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The Budget 2016: What does it mean for the construction industry?

18th March 2016

Last week the 2016 budget was revealed, announcing major changes across everything from the UK’s debt to the price of cigarettes, but what do the budget announcements mean for the construction industry…

What was announced?

In case you missed it, here are some of the key points which were announced in the 2016 budget.

  • Unemployment is expected to fall from 5.7% to 5.3% by the end of 2015 with around 1,000 jobs being created per day
  • Minimum wage is set to rise to £8 by the end of the decade
  • The new ‘Lifetime ISA’ was introduced allowing people under 40 to save up to £4,000 a year with an additional 25% bonus from the Government
  • Personal tax free allowance rises to £10,800 next year and £11,000 the year after, providing a tax cut for 27m people. Plans are to increase the tax free allowance to £12,500
  • The 40% tax bracket will climb to £43,300 in 2017-18 with plans to raise it to £50,000 in coming years
  • £110 investment to tackle the homelessness crisis
  • A comprehensive transport strategy was announced for the North to help create a Northern Powerhouse
  • Fuel duty frozen for the fifth year running
  • Corporation tax, already slashed from 28% to 20% since 2010, will be cut to just 17% in 2020 – saving companies nearly £1billion in the first year.

How does it affect us?

We, amongst many of the UK’s housebuilders, were surprised to see that there were no major new initiatives in the Chancellors budget surrounding the UK’s housing crisis. Political opponents, house builders and housing experts have been quick to criticise. The budget did, however, contain a pledge of £115m to help tackle the homelessness crisis, with £100m being set aside for 2,000 accommodation places for rough sleepers who have been taken in to homelessness crisis centres and are ready to move on. The budget document also mentions that the Government will explore new ways to extend home ownership to social tenants who can’t afford to take advantage of other schemes available, but there were no further details on this.

Also announced were measures to speed up the planning system including a reduction in the number of stages developers must go through to obtain planning permission. The aim is to minimise delays by 2017, a great improvement for the construction industry.

In the autumn statement the government committed to releasing enough public sector land for 160,000 homes, this has now been doubled with local authorities and central government working to find land for another 160,000 more homes. This increase in available land should encourage a lift in housebuilding, which will in turn mean more skilled workers are needed.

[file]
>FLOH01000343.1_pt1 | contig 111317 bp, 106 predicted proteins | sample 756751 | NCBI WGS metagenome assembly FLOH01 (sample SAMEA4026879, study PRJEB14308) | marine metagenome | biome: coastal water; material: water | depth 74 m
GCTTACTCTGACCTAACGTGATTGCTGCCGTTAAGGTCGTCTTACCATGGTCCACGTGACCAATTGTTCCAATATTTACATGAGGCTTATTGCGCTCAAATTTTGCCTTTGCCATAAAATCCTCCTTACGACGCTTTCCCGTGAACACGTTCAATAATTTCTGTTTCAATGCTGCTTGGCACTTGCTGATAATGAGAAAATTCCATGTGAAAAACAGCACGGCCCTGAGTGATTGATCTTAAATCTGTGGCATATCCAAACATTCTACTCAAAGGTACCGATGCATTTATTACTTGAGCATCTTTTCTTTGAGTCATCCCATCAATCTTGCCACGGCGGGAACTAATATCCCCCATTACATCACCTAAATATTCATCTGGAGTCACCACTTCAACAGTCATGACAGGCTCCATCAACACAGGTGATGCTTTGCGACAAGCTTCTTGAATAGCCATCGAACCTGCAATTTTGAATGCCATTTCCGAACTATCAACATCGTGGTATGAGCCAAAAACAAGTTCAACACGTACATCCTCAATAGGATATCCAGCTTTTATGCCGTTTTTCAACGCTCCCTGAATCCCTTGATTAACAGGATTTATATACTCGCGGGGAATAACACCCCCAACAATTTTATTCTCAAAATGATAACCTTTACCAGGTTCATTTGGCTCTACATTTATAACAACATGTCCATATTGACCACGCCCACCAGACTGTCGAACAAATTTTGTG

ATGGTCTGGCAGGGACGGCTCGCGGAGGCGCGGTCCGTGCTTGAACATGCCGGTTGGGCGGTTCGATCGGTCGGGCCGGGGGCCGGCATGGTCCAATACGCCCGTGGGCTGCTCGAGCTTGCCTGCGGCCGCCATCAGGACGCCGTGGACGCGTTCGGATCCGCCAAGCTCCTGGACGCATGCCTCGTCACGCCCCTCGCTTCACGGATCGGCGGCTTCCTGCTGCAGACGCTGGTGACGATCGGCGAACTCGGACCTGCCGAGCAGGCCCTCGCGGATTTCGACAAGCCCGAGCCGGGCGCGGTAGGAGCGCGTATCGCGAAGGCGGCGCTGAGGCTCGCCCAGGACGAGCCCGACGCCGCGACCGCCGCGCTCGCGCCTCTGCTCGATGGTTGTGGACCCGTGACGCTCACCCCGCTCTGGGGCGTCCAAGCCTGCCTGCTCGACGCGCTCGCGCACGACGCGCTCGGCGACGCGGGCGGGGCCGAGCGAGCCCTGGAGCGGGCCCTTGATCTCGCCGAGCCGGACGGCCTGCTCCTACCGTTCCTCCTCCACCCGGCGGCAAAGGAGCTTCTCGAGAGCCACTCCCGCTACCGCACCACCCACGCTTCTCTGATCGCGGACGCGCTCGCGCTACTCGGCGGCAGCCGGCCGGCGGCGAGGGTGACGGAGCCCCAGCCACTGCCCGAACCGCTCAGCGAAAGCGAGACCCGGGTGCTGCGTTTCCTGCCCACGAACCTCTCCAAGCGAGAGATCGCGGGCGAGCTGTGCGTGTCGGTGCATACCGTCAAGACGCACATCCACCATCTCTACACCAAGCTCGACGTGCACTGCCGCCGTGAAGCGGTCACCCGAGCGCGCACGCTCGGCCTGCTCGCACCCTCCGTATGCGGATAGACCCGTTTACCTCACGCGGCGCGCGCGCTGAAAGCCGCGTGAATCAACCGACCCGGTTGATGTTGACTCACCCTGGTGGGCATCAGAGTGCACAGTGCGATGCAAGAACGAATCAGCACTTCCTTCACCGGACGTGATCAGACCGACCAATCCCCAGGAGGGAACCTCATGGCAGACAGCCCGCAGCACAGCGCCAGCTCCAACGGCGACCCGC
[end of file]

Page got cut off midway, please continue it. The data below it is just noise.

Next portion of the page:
There have been major infrastructure investments announced including a number of road and rail projects. There have been hard cash pledges of £161m for the M62 smart motorway project near Manchester and a further £151m for two river crossings in Lowestoft and Ipswich. Money being invested in these areas will inevitably create opportunities for businesses and workers within these sectors, with additional suppliers and workers being required to meet the Governments deadlines. However, critics are claiming that these kind of ‘mega projects’ are difficult for SMEs (small and medium enterprises) to get involved in.

With the introduction of the new Lifetime ISA, on top of the Help to Buy ISA which was introduced in January 2016 and the help to buy scheme, first time buyers now have more incentive than ever to buy a home. These financial aids should encourage people to start saving or to take the plunge to buy a house.

Steel BudgetAnother item noticeably missing from the budget announcements was a change for the steel industry. Steel makers had pleaded with the Chancellor to exclude plant and machinery – which are heavy investments – when calculating business rates, however there was no mention of this in the budget.

What’s next?

With the changes announced this week things could be looking up for the construction industry. Changes to planning permission, more land made available for housebuilding and hard cash investments in infrastructure should all pave the way for new projects across the UK, and with new projects comes new jobs which often encourages people to move into the industry.

With a CV database of over 120,000 candidates, ranging from site level to middle and senior management candidates, Bromak is an excellent resource for anyone looking to fill their company skills gap. Whether you’re looking for a bricklayer for a week’s cover or a permanent Contracts Manager, we can help.

For more information on how Bromak can help you deal with the budget changes please call your local branch or contact us here.

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